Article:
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Friday, May 13, 2011

anarthrous[1] “son” in Hebrews 1:2

Heb. 1:1 Πολυμερῶς καὶ πολυτρόπως πάλαι ὁ θεὸς λαλήσας τοῖς πατράσιν ἐν τοῖς προφήταις  2 ἐπ᾿ ἐσχάτου τῶν ἡμερῶν τούτων ἐλάλησεν ἡμῖν ἐν υἱῷ, ὃν ἔθηκεν κληρονόμον πάντων, δι᾿ οὗ καὶ ἐποίησεν τοὺς αἰῶνας·

You will find several explanations in the literature for the lack of an article with υἱῷ, with one that struct me initially as quite plausible: This is the first mention of the “son” in Hebrews, therefore  it is new information. This explanation presupposes a code model of communication. It looks at the cotext[2] and determines that υἱὸς is unknown to the intended audience at at Heb. 1:2 since it is the first appearance of the lexeme.  

Adopting an ostensive-inferential language model changes the picture. R.A. Hoyle argues that υἱῷ is discourse new but hearer old because the author assumes his audience will be able to uniquely identify the referent of υἱῷ the first time it is mentioned. Think of a pastor launching his sermon with the statement  ὁ θεὸς … ἐλάλησεν ἡμῖν ἐν υἱῷ. Hoyle[3] explains:

Hebrews begins without a typical letter opening. The letter’s theme is marked by the anarthrous use of “son” in Hebrews 1:2:

ἐπ᾽ ἐσχάτου τῶν ἡμερῶν τούτων ἐλάλησεν ἡμῖν ἐν υἱῷ

in last of-the days these He-spoke to-us in Son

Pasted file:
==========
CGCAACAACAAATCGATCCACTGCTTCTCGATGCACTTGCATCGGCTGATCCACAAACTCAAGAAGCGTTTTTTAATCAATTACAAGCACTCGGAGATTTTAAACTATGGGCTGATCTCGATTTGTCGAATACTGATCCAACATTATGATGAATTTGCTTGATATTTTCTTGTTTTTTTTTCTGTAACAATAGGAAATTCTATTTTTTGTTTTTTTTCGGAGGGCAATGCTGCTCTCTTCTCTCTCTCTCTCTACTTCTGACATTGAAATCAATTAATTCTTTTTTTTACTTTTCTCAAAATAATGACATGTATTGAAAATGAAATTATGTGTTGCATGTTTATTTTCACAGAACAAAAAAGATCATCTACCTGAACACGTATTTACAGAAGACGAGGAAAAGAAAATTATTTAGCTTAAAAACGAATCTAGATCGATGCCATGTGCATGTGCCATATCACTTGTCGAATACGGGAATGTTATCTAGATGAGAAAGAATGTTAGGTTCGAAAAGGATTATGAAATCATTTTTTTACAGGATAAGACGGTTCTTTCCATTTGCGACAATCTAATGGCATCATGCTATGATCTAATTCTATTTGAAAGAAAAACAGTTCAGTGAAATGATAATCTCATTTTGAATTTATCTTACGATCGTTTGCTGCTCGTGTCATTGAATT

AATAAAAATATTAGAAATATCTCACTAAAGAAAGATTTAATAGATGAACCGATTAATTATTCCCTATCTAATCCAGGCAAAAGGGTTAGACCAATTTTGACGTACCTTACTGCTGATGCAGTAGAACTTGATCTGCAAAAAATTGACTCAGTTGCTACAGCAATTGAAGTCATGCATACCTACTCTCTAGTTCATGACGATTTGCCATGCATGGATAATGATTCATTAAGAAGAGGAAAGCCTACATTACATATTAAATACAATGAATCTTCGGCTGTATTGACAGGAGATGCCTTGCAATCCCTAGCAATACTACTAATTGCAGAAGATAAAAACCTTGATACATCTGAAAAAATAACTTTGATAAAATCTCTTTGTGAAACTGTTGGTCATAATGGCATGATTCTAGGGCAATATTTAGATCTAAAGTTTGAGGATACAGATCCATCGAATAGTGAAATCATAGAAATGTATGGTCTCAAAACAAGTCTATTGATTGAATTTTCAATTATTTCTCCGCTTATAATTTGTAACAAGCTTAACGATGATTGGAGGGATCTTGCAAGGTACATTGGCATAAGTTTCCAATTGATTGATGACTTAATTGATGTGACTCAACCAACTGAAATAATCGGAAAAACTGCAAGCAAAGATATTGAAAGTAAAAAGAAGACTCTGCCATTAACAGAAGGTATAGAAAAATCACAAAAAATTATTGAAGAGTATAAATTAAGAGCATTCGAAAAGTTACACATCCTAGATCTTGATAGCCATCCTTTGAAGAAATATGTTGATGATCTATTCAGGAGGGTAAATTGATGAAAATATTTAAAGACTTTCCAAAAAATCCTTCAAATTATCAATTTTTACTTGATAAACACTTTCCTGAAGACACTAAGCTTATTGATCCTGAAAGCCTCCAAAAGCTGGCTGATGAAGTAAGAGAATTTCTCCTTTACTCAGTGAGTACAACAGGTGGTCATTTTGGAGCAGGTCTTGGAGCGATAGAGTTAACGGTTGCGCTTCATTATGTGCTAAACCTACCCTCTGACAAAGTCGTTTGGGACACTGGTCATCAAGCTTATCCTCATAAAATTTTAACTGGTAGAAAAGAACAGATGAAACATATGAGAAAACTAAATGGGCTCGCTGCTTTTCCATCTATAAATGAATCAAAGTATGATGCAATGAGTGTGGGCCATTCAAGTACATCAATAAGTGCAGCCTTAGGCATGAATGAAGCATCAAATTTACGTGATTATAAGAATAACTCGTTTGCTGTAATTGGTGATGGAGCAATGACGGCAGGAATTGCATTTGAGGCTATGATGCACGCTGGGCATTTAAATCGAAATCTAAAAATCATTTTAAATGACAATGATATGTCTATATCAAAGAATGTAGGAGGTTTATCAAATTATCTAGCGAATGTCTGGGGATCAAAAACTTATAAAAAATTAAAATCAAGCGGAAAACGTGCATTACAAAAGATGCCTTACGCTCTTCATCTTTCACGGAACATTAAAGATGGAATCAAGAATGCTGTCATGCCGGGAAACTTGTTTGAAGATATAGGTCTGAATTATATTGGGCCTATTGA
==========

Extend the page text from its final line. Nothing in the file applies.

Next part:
Given the context of a letter to Jewish Christians, “son” here is clearly intended to have the “Hearer-old” reference to God’s Son, Jesus Christ, so in unmarked use the article would be expected. Lack of the article then is statistically unusual and hence salient.

The word “son” at first sight appears to be contrasted with “the prophets” in 1:1, but whereas the prophets are not a key theme in Hebrews (hence have the article marking Hearer-old and appear in a Participial clause), the son is marked salient as a key theme of the whole letter. The thematic salience of “the Son” at the highest Discourse level, the whole letter, is clearly justified from the wider context, e.g. “son” occurs 21 times in Hebrews, of which 12 (13 including 2:6 as exegeted by the writer of Hebrews) refer to Jesus. (Only the Gospels and 1 John have more occurrences). Also the Son is contrasted explicitly with angels (1:2–2:18), with Moses (3:1–4:13, especially 3:6), and with high priests (3:14–10:39, especially 7:28 and 10:29). Moreover, Jesus, to whom the son in 1:1 refers is also clearly thematic at TEXT level, e.g. 2:9, 3:1, 4:14, 6:20, 10:19, 13:20–21, etc. — Richard A. Hoyle
[1] anarthrous, without an article

[2]Cotext refers to the surrounding text in the document under consideration. Context refers to the total cognitive universe of the author and his assumptions about the cognitive universe of his audience.

[3]  Richard A. Hoyle, Scenarios, discourse and translation, SIL 2008, p.735.


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